There is some uncertainty as to whether Ruby Glaze, a singer with whom Willie McTell recorded in 1932, is the same person as Kate McTell.[8] In an interview conducted in the 1970s, she claimed that she was Glaze.[9] The uncertainty stems from confusion over when she first met Willie and whether or not this was after he had recorded with Glaze.[citation needed] Bruce Bastin gave the year of their meeting as 1931,[10] at her graduation from Paine College, in Augusta, Georgia, and stated that immediately afterward she went on to Washington High in Atlanta, which is where and when Willie recorded with Glaze. Bastin also noted the similarities between Glaze's spoken parts in "Searching the Desert for the Blues" and the ones in the McTells' recording of "Ticket Agent Blues" in 1935. As mentioned above, McTell told the musicologist David Evans and his family that she had met Willie in late 1931 and that they recorded soon afterward over the course of a week. Gray placed this recording in February 1932.[5] Some sources have claimed that McTell and Glaze are the same person,[11][12][13] while others have claimed that they are not.[4]


Kate McTell appears on a small number of albums, generally accompanying her husband on vocals.[14]

  • Blind Willie McTell 1927–1949 (Willie McTell)
  • Mississippi-Memphis-Chicago Blues (various artists)
  • The Essential (Willie McTell)
  • Gospel, Vol. 3: Guitar Evangelists and Bluesmen 1927–1944 (various artists)
  • Le Gospel 1939–1952 (various artists), containing a solo track, "Dying Gambler"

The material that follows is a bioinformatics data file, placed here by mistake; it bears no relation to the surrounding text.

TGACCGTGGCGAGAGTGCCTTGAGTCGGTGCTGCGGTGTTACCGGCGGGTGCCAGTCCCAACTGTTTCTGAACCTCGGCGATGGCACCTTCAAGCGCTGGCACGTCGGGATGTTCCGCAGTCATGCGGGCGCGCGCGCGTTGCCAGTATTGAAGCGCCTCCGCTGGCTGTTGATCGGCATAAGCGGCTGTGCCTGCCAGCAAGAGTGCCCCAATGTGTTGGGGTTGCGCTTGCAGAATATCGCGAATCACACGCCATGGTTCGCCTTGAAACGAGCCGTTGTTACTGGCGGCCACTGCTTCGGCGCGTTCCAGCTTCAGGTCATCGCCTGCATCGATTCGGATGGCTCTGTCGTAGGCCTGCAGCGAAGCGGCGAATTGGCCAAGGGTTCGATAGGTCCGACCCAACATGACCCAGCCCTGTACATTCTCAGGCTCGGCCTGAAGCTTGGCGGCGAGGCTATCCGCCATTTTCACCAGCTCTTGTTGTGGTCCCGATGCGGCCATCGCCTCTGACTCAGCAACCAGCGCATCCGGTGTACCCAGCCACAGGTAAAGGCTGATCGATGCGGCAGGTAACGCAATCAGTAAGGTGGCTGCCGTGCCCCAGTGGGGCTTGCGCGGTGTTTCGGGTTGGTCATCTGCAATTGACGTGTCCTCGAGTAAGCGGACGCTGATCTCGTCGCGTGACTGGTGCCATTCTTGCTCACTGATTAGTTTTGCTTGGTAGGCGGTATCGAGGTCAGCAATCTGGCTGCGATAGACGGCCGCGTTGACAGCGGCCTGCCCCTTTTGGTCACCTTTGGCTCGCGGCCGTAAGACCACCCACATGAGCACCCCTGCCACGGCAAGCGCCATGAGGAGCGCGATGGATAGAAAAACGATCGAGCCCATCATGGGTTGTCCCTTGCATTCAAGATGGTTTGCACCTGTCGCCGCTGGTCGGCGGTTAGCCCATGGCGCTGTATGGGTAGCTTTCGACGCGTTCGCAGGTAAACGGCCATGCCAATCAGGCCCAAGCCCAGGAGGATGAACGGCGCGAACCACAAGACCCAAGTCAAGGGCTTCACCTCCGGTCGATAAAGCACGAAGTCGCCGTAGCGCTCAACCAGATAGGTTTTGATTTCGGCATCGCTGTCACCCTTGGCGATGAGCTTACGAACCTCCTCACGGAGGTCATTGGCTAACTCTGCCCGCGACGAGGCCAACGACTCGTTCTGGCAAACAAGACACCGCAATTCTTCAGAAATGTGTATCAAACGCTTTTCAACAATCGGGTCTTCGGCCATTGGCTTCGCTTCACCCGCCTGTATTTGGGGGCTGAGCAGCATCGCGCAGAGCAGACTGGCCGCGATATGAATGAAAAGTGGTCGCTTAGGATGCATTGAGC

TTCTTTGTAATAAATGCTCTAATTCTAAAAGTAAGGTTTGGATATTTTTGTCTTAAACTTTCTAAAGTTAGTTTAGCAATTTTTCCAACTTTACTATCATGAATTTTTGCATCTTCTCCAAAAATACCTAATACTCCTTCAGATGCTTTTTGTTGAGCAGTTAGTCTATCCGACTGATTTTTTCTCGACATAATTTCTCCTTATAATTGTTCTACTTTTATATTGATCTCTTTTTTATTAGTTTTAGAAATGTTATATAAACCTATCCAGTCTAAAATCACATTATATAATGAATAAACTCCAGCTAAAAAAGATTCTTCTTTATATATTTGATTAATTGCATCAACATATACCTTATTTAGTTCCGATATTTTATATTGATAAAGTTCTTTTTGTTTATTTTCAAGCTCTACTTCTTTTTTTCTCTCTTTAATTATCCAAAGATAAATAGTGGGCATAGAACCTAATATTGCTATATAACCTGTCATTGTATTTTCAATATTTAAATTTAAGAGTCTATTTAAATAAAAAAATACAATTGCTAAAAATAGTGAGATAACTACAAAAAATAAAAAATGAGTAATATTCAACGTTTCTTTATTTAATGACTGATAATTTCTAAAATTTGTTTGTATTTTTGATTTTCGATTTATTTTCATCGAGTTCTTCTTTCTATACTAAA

Other information[edit]

  • She is referred to in a blues song, "Blind Willie", by Hans Theessink, in the lyric "Ruthy Kate leading Willie by the hand".[15]


  1. ^ a b c d e f g "Ramblin' Rhodes: Blind Willie had a soulmate". The Augusta Chronicle. 2000-05-12. Retrieved 2015-05-31. 
  2. ^ Taft, Michael. 2005. Talkin' to Myself: Blues Lyrics, 1921–1942. New York: Routledge. p. 213. ISBN 0415973775.
  3. ^ "Informacje o wykonawcy". Archived from the original on 2005-05-24. 
  4. ^ a b "Blind Wille McTell". Archived from the original on 2007-08-19. 
  5. ^ a b c Gray (2007). p. 230.
  6. ^ a b "Birthdays August 22". Archived from the original on 2011-09-29. 
  7. ^ "Home | Offshore Web Hosting: FreeBSD VPS Self Managed Hosting : Hub.Org". Bluesnet.hub.org. Archived from the original on 2010-04-20. Retrieved 2014-07-12. 
  8. ^ Bastin (1986). p. 132.
  9. ^ Gray (2007). p. 229.
  10. ^ Bastin (1986). p. 133.
  11. ^ Conner, Patrick. "Blind Willie McTell". East Coast Piedmont Blues. University of North Carolina. Retrieved 2011-09-23.
  12. ^ Jazz Times, volume 28, issues 2–5. 1998. Jazztimes. retrieved 2011-09-23.
  13. ^ "Old-Time Herald, volume 6, number 2, Reviews". Oldtimeherald.org. Retrieved 2014-07-12. 
  14. ^ "Kate McTell". Archived from the original on 2007-10-11. 
  15. ^ "Hans Theessink". Theessink.com. Retrieved 2014-07-12. 


Further reading[edit]

Printed publications[edit]

  • Evans, David (1977). "Kate McTell". Blues Unlimited 125 (July/August 1977), pp. 8–16; 127 (November/December 1977), pp. 20–22. [1].
  • Read, Jill (1981). “Kate McTell Remembers: One Travelin’ Man and the Blues". Athens Observer, 29 January 1981. [2].

External links[edit]